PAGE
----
Wooded Dunes, also known as Dune Landscape, Peasant Cottage in a Landscape, Wooded Dunes and Cottage in a Grove is a 1646 oil on panel painting by the Dutch Golden Age painter Jacob van Ruisdael. It is in the collection of the Hermitage Museum in St. Petersburg.
Forest Marsh with Travellers on a Bank (1640s-1650s), also known as The Travellers, is an etching by the Dutch Golden Age artist Jacob van Ruisdael. A few copies are known and are in the collections of the Metropolitan Museum of Art in New York, the Rijksprentenkabinet of the Rijksmuseum Amsterdam, and Museum Boymans-van Beuningen in Rotterdam.
Grainfield at the Edge of a Wood, also known as The Cornfield, is a 1648 etching by the Dutch Golden Age artist Jacob van Ruisdael. There are five versions known about the etching. The first state is at the British Museum in London. The second state, in which a few lines in the sky have been added, is at the Rijksmuseum in Amsterdam. On the later states "JvRuysdael" has been added by another hand than Jacob's.
Two Water Mills with an Open Sluice, also known as Two Watermills and an Open Sluice, Two Undershot Water Mills with an Open Sluice is a 1653 painting by the Dutch Golden Age painter Jacob van Ruisdael. It is in the collection of the Getty Museum in Los Angeles.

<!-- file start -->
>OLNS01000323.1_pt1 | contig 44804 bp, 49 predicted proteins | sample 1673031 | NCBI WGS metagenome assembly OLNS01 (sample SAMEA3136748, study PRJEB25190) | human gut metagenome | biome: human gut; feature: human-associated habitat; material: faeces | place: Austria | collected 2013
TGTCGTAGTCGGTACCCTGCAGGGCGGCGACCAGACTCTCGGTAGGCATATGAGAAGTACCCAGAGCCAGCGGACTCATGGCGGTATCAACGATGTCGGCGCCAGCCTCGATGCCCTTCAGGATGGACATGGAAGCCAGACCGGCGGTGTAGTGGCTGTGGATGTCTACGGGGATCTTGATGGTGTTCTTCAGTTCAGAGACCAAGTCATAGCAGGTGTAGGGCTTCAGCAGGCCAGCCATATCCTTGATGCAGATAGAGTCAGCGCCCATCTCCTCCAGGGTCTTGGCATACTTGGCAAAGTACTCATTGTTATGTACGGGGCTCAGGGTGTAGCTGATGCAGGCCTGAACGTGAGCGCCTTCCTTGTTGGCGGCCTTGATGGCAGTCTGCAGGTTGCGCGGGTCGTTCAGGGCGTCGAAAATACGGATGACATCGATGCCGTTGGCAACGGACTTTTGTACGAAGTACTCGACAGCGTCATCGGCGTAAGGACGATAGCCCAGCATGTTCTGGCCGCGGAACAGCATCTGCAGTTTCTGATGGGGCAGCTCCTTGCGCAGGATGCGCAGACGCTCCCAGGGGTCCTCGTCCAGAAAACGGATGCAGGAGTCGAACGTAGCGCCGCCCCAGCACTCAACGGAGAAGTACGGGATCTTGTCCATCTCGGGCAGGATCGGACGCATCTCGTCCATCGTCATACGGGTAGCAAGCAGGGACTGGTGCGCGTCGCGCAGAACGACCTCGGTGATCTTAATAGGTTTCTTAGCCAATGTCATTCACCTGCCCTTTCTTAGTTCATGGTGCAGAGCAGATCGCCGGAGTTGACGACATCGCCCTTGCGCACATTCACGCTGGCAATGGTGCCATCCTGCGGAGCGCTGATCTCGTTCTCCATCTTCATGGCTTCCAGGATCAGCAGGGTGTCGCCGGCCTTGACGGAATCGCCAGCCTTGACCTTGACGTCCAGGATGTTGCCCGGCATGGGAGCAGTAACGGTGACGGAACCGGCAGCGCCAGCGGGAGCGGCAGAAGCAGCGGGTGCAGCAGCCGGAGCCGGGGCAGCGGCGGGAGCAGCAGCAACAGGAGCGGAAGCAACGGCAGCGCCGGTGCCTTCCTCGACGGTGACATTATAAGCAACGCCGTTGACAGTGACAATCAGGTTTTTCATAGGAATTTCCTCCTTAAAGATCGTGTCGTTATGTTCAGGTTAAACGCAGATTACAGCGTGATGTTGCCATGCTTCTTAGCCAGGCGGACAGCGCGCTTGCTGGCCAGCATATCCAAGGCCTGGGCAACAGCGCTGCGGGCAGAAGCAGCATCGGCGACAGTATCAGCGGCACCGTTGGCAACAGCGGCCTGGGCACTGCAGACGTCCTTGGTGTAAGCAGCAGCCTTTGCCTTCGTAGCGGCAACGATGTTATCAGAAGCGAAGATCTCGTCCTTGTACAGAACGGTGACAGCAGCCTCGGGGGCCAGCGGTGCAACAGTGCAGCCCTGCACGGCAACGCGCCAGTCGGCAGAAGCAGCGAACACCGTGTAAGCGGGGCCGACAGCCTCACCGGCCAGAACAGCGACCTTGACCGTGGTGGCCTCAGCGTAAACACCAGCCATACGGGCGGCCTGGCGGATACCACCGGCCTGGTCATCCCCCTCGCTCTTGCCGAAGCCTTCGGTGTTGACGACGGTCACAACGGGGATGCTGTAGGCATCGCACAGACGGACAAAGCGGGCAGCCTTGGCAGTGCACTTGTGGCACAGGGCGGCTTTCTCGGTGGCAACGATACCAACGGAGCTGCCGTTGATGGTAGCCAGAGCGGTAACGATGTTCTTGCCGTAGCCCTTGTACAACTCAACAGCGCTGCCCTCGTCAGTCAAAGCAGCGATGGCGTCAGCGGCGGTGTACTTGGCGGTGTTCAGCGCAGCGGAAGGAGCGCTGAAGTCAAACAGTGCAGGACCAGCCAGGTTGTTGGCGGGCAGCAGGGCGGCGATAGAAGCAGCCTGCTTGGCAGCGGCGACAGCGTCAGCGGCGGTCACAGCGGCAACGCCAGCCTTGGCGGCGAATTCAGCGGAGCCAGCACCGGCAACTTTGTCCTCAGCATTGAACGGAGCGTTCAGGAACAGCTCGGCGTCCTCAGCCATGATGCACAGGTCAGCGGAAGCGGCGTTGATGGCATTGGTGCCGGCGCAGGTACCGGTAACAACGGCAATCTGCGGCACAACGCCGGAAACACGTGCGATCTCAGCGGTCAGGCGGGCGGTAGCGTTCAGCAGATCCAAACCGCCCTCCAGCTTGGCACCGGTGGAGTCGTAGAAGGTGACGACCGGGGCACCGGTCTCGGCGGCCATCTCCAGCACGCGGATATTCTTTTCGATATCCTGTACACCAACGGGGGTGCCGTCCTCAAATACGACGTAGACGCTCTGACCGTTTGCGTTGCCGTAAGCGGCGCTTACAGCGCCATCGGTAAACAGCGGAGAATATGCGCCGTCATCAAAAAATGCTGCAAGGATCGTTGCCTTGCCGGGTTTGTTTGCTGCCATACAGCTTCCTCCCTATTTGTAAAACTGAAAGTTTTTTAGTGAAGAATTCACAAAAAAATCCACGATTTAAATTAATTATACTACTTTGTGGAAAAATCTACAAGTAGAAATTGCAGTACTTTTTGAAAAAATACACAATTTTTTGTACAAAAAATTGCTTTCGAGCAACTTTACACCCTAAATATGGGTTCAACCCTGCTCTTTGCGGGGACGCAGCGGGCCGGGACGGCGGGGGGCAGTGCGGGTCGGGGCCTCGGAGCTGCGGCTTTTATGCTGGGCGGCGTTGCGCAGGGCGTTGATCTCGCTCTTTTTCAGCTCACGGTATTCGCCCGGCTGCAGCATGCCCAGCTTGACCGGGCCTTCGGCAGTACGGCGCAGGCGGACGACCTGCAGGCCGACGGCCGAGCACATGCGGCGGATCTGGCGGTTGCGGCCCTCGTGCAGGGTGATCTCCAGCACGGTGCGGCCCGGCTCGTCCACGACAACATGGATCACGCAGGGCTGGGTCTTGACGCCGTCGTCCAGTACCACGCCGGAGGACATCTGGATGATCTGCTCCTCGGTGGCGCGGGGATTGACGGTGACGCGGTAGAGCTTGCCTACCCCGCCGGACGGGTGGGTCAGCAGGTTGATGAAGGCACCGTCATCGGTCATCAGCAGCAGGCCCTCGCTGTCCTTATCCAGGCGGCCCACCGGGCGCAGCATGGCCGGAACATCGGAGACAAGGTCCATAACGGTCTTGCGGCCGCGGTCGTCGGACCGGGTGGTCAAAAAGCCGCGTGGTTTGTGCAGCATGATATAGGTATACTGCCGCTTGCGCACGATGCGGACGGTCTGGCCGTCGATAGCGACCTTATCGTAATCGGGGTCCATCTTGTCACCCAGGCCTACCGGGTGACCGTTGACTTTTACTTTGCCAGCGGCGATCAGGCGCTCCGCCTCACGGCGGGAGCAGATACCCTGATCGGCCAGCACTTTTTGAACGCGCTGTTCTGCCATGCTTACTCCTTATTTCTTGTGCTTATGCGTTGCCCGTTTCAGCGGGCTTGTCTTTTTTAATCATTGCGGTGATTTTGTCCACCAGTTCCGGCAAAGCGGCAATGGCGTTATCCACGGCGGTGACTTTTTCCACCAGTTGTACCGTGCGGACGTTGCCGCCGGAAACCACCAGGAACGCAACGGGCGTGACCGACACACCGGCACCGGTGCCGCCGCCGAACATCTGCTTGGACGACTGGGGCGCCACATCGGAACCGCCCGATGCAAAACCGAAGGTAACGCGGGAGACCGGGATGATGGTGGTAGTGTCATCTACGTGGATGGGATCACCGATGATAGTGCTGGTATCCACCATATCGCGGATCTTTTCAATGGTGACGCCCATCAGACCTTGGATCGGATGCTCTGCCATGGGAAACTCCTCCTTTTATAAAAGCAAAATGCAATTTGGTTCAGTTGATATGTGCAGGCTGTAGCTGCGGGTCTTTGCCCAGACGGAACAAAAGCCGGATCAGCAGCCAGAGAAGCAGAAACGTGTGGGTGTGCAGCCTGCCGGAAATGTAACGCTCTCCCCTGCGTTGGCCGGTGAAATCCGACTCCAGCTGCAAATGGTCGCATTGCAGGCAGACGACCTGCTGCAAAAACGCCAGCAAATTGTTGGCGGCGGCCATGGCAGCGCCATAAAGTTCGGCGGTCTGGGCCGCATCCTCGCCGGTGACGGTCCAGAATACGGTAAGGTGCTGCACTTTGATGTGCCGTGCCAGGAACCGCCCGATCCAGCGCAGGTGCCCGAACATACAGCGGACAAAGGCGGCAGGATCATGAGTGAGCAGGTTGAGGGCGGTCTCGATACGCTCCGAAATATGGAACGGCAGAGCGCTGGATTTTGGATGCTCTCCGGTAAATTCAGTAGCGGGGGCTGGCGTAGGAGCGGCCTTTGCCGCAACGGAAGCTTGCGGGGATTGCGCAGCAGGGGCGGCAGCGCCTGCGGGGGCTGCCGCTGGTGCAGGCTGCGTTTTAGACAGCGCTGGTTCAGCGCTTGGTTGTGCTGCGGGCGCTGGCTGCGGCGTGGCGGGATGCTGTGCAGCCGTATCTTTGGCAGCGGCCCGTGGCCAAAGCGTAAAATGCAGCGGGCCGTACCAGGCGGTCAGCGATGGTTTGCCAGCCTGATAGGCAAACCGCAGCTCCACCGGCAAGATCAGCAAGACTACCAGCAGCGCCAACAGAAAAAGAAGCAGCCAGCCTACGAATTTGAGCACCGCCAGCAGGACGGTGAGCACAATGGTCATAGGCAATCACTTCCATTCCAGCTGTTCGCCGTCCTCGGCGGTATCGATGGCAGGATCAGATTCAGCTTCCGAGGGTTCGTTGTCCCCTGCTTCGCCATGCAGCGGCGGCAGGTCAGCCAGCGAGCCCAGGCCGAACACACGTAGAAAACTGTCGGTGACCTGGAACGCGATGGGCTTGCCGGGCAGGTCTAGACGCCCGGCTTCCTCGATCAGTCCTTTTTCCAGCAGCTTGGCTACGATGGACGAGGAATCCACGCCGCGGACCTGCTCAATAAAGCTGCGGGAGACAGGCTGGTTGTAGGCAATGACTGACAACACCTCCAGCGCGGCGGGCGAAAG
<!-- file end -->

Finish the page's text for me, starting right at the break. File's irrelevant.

View of the Binnenamstel at Amsterdam is a 17th-century oil on canvas painting by the Dutch Golden Age painter Jacob van Ruisdael. It is in the collection of the Museum of Fine Arts in Budapest.
Panoramic view of the Amstel looking toward Amsterdam is a 17th-century oil on canvas painting by the Dutch Golden Age painter Jacob van Ruisdael. It is in the collection of the Fitzwilliam Museum in Cambridge.
A Thatch-Roofed House with a Water Mill, also known as Water Mill near a Farm, is a 17th-century oil on panel painting by the Dutch Golden Age painter Jacob van Ruisdael. It is in the collection of the Museum Boijmans Van Beuningen in Rotterdam.
View of the Dam and Damrak at Amsterdam, also known as The Damrak in Amsterdam, is a 17th-century oil on canvas painting by the Dutch Golden Age painter Jacob van Ruisdael. Since 1866 it is in the collection of the Museum Boymans van Beuningen in Rotterdam.
View of the Dam and Damrak at Amsterdam, also known as Quay at Amsterdam, is a 17th-century oil on canvas painting by the Dutch Golden Age painter Jacob van Ruisdael. It is since 1910 in the Frick Collection in New York. It is currently not on view.
View of the Dam and Damrak at Amsterdam is a 17th-century oil on canvas painting by the Dutch Golden Age painter Jacob van Ruisdael. It is in the collection of the Mauritshuis in the Hague. It gives a bird's eye view of the crowd watching the parade of the civic guard on the Dam Square, the main square of Amsterdam.
Jakob Rosenberg was a German-US art historian and Rembrandt scholar.